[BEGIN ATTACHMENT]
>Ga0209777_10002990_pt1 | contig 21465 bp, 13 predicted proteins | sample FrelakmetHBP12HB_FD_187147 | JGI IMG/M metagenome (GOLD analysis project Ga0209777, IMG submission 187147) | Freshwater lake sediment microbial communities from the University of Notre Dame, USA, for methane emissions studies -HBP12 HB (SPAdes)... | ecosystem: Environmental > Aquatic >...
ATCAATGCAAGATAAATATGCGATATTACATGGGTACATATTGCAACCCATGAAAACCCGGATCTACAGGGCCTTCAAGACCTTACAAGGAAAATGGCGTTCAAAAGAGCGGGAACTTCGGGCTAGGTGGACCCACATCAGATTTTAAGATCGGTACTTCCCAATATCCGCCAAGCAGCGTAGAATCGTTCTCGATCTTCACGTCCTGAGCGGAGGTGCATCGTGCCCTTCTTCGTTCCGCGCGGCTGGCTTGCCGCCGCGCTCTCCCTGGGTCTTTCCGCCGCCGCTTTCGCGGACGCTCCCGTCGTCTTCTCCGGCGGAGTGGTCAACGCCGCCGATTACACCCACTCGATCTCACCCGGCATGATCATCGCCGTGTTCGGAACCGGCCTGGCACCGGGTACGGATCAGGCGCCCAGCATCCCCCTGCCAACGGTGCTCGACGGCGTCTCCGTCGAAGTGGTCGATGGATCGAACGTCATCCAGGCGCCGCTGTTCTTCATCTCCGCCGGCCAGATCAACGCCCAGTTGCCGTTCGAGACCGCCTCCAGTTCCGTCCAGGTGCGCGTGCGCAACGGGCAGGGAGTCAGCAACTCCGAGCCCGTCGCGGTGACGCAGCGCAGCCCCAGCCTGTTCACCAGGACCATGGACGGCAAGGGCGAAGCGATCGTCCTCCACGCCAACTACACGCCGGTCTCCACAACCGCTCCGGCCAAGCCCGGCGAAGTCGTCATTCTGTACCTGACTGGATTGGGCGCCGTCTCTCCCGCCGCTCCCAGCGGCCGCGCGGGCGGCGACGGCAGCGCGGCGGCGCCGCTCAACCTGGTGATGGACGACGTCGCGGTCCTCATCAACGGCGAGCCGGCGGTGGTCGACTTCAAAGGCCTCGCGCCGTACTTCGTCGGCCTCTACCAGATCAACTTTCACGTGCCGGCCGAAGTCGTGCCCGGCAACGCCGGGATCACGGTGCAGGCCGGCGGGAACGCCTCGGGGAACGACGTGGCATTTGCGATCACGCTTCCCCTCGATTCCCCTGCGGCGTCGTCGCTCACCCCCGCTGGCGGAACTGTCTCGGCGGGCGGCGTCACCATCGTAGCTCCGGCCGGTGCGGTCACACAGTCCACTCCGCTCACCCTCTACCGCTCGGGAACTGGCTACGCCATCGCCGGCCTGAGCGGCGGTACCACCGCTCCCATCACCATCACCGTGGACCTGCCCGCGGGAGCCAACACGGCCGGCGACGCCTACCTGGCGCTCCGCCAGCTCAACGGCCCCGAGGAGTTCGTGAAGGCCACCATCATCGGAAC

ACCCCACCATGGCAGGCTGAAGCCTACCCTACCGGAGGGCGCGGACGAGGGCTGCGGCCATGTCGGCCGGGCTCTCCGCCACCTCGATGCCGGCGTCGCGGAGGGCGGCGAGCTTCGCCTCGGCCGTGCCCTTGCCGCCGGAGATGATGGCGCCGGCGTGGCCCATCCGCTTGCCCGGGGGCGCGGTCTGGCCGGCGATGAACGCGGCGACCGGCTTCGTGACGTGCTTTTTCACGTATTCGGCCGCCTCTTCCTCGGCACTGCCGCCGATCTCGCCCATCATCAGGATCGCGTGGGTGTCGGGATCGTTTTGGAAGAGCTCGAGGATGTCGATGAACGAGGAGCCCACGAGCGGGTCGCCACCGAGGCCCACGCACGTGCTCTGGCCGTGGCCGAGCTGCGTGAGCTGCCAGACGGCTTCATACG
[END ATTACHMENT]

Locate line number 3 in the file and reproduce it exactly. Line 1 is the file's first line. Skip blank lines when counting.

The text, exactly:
ACCCCACCATGGCAGGCTGAAGCCTACCCTACCGGAGGGCGCGGACGAGGGCTGCGGCCATGTCGGCCGGGCTCTCCGCCACCTCGATGCCGGCGTCGCGGAGGGCGGCGAGCTTCGCCTCGGCCGTGCCCTTGCCGCCGGAGATGATGGCGCCGGCGTGGCCCATCCGCTTGCCCGGGGGCGCGGTCTGGCCGGCGATGAACGCGGCGACCGGCTTCGTGACGTGCTTTTTCACGTATTCGGCCGCCTCTTCCTCGGCACTGCCGCCGATCTCGCCCATCATCAGGATCGCGTGGGTGTCGGGATCGTTTTGGAAGAGCTCGAGGATGTCGATGAACGAGGAGCCCACGAGCGGGTCGCCACCGAGGCCCACGCACGTGCTCTGGCCGTGGCCGAGCTGCGTGAGCTGCCAGACGGCTTCATACG